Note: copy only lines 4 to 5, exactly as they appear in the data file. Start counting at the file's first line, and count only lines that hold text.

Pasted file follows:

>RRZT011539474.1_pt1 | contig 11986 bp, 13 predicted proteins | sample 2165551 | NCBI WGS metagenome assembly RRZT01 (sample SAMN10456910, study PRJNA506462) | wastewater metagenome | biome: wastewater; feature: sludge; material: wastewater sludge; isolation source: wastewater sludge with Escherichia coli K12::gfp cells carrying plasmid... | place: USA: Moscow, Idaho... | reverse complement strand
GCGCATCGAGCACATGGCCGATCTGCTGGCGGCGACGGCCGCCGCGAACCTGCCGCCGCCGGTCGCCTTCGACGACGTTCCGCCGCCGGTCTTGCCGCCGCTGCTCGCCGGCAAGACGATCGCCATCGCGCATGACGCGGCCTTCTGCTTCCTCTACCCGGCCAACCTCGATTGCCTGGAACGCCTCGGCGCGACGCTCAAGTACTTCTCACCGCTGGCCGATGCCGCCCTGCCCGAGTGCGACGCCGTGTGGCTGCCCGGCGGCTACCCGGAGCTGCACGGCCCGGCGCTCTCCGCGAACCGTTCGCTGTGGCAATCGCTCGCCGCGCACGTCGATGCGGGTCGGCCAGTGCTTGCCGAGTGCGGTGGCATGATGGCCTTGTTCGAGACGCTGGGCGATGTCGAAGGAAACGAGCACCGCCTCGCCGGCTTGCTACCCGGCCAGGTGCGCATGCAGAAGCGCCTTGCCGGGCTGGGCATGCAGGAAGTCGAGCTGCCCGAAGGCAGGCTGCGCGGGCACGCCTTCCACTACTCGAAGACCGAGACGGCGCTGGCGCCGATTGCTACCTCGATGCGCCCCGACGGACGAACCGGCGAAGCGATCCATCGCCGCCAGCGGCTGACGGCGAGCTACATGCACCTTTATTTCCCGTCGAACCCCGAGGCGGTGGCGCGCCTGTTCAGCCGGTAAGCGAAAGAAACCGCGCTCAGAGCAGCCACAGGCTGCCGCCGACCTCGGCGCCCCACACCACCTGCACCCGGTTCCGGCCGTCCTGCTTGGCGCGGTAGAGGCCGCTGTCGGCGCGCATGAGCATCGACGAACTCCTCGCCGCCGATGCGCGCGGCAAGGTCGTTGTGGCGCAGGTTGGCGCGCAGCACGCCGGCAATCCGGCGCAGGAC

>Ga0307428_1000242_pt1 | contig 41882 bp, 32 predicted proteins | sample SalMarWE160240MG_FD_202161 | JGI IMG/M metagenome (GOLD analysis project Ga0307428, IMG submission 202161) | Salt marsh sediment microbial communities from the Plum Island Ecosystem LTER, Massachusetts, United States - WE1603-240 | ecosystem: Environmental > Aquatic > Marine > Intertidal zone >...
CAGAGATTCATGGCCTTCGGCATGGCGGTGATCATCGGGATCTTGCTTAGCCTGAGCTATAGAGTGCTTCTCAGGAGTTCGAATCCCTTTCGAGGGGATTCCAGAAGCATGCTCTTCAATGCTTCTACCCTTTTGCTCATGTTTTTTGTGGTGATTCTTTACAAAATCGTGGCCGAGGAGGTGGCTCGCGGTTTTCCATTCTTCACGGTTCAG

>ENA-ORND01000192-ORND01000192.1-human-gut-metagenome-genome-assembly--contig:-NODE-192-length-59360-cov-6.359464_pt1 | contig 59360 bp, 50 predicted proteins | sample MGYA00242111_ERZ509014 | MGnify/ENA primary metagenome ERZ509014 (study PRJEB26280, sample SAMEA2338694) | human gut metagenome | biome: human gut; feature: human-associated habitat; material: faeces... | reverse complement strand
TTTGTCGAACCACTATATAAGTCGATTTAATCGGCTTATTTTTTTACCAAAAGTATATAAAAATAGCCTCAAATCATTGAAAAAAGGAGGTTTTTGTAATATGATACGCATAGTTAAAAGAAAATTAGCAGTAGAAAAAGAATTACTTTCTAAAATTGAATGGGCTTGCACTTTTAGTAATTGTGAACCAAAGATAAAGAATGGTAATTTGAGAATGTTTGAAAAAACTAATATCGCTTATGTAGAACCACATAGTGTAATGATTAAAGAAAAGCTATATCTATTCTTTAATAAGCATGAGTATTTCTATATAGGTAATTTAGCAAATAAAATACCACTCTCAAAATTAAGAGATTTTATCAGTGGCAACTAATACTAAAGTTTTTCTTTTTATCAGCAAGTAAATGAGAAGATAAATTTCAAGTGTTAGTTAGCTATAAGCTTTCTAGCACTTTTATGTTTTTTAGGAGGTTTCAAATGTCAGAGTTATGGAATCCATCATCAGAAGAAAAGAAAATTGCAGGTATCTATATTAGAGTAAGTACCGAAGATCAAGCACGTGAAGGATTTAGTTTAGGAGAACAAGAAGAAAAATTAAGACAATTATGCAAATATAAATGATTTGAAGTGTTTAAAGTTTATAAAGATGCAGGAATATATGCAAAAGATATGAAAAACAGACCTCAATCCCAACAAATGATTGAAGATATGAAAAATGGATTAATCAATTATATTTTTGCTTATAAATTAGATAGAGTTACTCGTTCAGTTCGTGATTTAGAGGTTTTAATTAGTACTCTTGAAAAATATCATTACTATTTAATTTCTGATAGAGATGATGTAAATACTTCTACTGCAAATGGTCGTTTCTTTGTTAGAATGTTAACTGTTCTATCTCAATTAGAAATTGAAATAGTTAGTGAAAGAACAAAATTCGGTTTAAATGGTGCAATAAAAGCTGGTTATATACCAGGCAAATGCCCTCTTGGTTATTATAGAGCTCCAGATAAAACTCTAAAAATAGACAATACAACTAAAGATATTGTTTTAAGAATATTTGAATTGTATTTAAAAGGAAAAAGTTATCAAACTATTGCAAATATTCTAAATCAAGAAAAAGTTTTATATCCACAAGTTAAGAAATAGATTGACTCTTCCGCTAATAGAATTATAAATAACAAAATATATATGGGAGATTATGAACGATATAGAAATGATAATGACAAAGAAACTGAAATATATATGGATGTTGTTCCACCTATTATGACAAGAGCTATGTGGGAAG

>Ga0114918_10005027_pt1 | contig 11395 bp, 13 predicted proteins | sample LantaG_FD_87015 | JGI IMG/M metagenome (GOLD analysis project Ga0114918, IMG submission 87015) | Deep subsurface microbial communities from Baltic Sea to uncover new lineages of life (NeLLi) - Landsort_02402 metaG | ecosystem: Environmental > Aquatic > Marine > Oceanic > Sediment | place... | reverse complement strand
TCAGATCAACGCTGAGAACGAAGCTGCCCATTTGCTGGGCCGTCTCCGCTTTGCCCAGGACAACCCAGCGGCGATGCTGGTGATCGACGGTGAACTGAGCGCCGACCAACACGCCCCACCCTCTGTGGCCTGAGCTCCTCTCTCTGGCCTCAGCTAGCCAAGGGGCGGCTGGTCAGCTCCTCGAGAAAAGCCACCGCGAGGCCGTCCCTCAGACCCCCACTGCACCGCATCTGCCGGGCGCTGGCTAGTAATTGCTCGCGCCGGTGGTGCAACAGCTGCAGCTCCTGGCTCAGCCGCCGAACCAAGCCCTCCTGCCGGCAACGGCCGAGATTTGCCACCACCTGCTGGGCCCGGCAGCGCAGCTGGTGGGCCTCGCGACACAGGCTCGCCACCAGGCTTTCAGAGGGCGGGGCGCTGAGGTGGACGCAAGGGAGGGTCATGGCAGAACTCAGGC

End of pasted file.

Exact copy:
CAGAGATTCATGGCCTTCGGCATGGCGGTGATCATCGGGATCTTGCTTAGCCTGAGCTATAGAGTGCTTCTCAGGAGTTCGAATCCCTTTCGAGGGGATTCCAGAAGCATGCTCTTCAATGCTTCTACCCTTTTGCTCATGTTTTTTGTGGTGATTCTTTACAAAATCGTGGCCGAGGAGGTGGCTCGCGGTTTTCCATTCTTCACGGTTCAG

>ENA-ORND01000192-ORND01000192.1-human-gut-metagenome-genome-assembly--contig:-NODE-192-length-59360-cov-6.359464_pt1 | contig 59360 bp, 50 predicted proteins | sample MGYA00242111_ERZ509014 | MGnify/ENA primary metagenome ERZ509014 (study PRJEB26280, sample SAMEA2338694) | human gut metagenome | biome: human gut; feature: human-associated habitat; material: faeces... | reverse complement strand